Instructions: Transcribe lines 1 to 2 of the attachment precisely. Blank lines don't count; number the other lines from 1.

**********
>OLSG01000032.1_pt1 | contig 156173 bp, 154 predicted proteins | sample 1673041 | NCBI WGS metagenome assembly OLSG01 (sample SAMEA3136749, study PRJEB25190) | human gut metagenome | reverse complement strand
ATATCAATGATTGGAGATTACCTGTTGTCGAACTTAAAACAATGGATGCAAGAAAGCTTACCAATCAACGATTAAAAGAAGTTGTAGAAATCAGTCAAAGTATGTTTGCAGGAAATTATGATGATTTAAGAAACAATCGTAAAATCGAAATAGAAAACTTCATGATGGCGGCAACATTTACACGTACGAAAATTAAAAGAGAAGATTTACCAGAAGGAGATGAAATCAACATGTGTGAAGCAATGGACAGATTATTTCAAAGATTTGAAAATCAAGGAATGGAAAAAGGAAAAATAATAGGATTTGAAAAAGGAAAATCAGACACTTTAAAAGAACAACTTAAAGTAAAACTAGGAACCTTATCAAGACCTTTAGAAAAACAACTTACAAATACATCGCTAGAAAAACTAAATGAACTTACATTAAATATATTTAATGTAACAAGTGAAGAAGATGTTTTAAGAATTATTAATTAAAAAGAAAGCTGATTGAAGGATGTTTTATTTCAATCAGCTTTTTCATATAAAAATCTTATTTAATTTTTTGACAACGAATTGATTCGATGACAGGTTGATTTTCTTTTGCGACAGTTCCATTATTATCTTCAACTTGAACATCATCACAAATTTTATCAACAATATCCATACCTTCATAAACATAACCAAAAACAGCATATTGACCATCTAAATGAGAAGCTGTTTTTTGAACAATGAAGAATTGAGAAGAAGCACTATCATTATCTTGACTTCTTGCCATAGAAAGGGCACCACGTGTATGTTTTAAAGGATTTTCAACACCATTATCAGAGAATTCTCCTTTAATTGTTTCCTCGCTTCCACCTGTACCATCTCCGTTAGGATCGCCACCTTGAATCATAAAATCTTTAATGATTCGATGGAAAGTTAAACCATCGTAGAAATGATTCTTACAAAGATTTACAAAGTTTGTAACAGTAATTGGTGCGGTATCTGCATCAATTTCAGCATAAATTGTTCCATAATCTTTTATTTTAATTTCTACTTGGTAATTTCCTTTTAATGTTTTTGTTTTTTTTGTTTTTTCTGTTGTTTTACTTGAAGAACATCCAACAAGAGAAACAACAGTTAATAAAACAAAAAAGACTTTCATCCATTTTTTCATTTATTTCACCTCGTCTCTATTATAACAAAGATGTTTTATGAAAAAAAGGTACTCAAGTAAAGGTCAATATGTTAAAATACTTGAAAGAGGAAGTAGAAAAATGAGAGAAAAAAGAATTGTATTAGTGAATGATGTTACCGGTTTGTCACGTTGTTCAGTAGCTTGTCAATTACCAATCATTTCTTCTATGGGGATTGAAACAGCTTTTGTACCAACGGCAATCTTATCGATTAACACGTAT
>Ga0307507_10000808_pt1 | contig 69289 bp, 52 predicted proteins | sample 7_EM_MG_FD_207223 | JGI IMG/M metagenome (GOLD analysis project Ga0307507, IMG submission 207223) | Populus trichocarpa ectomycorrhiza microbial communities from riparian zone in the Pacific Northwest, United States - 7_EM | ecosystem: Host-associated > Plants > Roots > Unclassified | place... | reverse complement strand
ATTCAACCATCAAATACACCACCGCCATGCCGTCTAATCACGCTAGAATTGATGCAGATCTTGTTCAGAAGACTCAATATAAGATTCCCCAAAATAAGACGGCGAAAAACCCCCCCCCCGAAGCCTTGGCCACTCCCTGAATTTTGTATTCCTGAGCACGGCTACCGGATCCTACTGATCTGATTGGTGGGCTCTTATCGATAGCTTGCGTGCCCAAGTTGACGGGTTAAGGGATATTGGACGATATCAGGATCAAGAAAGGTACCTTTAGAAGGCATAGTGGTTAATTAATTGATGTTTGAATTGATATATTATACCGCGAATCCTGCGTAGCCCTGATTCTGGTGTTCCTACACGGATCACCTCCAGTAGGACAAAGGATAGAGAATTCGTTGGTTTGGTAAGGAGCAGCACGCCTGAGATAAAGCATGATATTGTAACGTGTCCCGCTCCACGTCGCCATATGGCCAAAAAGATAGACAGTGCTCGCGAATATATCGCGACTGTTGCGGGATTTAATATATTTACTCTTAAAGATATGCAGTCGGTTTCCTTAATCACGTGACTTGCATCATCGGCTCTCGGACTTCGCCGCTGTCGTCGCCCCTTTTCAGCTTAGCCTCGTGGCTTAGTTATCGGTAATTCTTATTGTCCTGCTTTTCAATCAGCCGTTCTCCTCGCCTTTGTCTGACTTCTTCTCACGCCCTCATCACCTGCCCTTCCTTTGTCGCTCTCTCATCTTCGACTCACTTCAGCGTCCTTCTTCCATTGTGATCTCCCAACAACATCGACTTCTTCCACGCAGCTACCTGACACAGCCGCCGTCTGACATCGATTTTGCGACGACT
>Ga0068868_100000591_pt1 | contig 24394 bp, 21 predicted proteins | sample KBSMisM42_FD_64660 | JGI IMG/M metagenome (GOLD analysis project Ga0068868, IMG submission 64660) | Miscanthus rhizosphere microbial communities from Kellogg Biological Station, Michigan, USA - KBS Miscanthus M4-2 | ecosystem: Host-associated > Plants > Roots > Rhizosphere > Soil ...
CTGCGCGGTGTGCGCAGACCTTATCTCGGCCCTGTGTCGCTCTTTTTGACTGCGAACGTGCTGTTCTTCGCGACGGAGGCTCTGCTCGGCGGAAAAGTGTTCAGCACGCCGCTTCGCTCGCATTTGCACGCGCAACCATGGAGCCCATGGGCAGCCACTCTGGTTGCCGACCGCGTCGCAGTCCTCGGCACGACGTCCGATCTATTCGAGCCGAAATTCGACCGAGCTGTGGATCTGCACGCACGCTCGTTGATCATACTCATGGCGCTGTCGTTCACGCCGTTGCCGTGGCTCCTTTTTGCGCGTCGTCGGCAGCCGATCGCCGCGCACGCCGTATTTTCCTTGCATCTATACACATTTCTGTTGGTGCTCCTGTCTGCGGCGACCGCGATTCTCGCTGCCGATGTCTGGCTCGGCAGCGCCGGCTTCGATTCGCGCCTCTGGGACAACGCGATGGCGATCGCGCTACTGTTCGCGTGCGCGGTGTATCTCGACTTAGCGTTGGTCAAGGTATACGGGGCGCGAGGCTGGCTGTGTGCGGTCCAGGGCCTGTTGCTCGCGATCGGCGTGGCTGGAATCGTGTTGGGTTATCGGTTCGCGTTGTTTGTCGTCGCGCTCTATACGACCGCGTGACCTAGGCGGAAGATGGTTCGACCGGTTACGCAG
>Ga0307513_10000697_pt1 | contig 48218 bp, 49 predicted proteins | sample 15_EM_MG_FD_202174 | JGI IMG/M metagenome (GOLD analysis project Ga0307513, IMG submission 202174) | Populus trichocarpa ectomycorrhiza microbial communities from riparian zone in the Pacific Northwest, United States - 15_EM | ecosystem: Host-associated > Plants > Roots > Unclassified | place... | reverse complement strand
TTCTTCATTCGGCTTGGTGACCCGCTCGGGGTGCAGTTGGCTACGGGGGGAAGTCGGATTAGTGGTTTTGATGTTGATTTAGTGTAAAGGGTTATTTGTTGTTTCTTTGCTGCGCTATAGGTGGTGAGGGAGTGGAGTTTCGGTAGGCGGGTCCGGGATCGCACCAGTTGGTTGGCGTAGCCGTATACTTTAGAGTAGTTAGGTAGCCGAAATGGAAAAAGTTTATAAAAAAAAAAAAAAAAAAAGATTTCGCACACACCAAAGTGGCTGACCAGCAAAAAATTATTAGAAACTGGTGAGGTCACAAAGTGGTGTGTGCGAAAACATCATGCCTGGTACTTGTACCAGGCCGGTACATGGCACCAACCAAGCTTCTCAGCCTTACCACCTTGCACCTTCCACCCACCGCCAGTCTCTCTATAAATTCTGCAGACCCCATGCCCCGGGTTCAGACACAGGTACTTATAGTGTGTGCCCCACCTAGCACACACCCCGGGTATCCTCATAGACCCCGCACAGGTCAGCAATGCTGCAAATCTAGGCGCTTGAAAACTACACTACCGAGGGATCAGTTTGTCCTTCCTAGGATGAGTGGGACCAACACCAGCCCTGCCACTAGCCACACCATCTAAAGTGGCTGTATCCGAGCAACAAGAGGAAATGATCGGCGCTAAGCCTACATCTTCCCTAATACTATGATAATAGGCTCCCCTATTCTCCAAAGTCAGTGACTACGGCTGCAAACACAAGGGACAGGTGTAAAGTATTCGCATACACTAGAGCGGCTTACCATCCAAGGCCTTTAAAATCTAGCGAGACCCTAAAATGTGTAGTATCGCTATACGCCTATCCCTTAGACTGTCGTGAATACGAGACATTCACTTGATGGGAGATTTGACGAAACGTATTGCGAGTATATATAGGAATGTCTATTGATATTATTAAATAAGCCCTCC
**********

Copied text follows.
>OLSG01000032.1_pt1 | contig 156173 bp, 154 predicted proteins | sample 1673041 | NCBI WGS metagenome assembly OLSG01 (sample SAMEA3136749, study PRJEB25190) | human gut metagenome | reverse complement strand
ATATCAATGATTGGAGATTACCTGTTGTCGAACTTAAAACAATGGATGCAAGAAAGCTTACCAATCAACGATTAAAAGAAGTTGTAGAAATCAGTCAAAGTATGTTTGCAGGAAATTATGATGATTTAAGAAACAATCGTAAAATCGAAATAGAAAACTTCATGATGGCGGCAACATTTACACGTACGAAAATTAAAAGAGAAGATTTACCAGAAGGAGATGAAATCAACATGTGTGAAGCAATGGACAGATTATTTCAAAGATTTGAAAATCAAGGAATGGAAAAAGGAAAAATAATAGGATTTGAAAAAGGAAAATCAGACACTTTAAAAGAACAACTTAAAGTAAAACTAGGAACCTTATCAAGACCTTTAGAAAAACAACTTACAAATACATCGCTAGAAAAACTAAATGAACTTACATTAAATATATTTAATGTAACAAGTGAAGAAGATGTTTTAAGAATTATTAATTAAAAAGAAAGCTGATTGAAGGATGTTTTATTTCAATCAGCTTTTTCATATAAAAATCTTATTTAATTTTTTGACAACGAATTGATTCGATGACAGGTTGATTTTCTTTTGCGACAGTTCCATTATTATCTTCAACTTGAACATCATCACAAATTTTATCAACAATATCCATACCTTCATAAACATAACCAAAAACAGCATATTGACCATCTAAATGAGAAGCTGTTTTTTGAACAATGAAGAATTGAGAAGAAGCACTATCATTATCTTGACTTCTTGCCATAGAAAGGGCACCACGTGTATGTTTTAAAGGATTTTCAACACCATTATCAGAGAATTCTCCTTTAATTGTTTCCTCGCTTCCACCTGTACCATCTCCGTTAGGATCGCCACCTTGAATCATAAAATCTTTAATGATTCGATGGAAAGTTAAACCATCGTAGAAATGATTCTTACAAAGATTTACAAAGTTTGTAACAGTAATTGGTGCGGTATCTGCATCAATTTCAGCATAAATTGTTCCATAATCTTTTATTTTAATTTCTACTTGGTAATTTCCTTTTAATGTTTTTGTTTTTTTTGTTTTTTCTGTTGTTTTACTTGAAGAACATCCAACAAGAGAAACAACAGTTAATAAAACAAAAAAGACTTTCATCCATTTTTTCATTTATTTCACCTCGTCTCTATTATAACAAAGATGTTTTATGAAAAAAAGGTACTCAAGTAAAGGTCAATATGTTAAAATACTTGAAAGAGGAAGTAGAAAAATGAGAGAAAAAAGAATTGTATTAGTGAATGATGTTACCGGTTTGTCACGTTGTTCAGTAGCTTGTCAATTACCAATCATTTCTTCTATGGGGATTGAAACAGCTTTTGTACCAACGGCAATCTTATCGATTAACACGTAT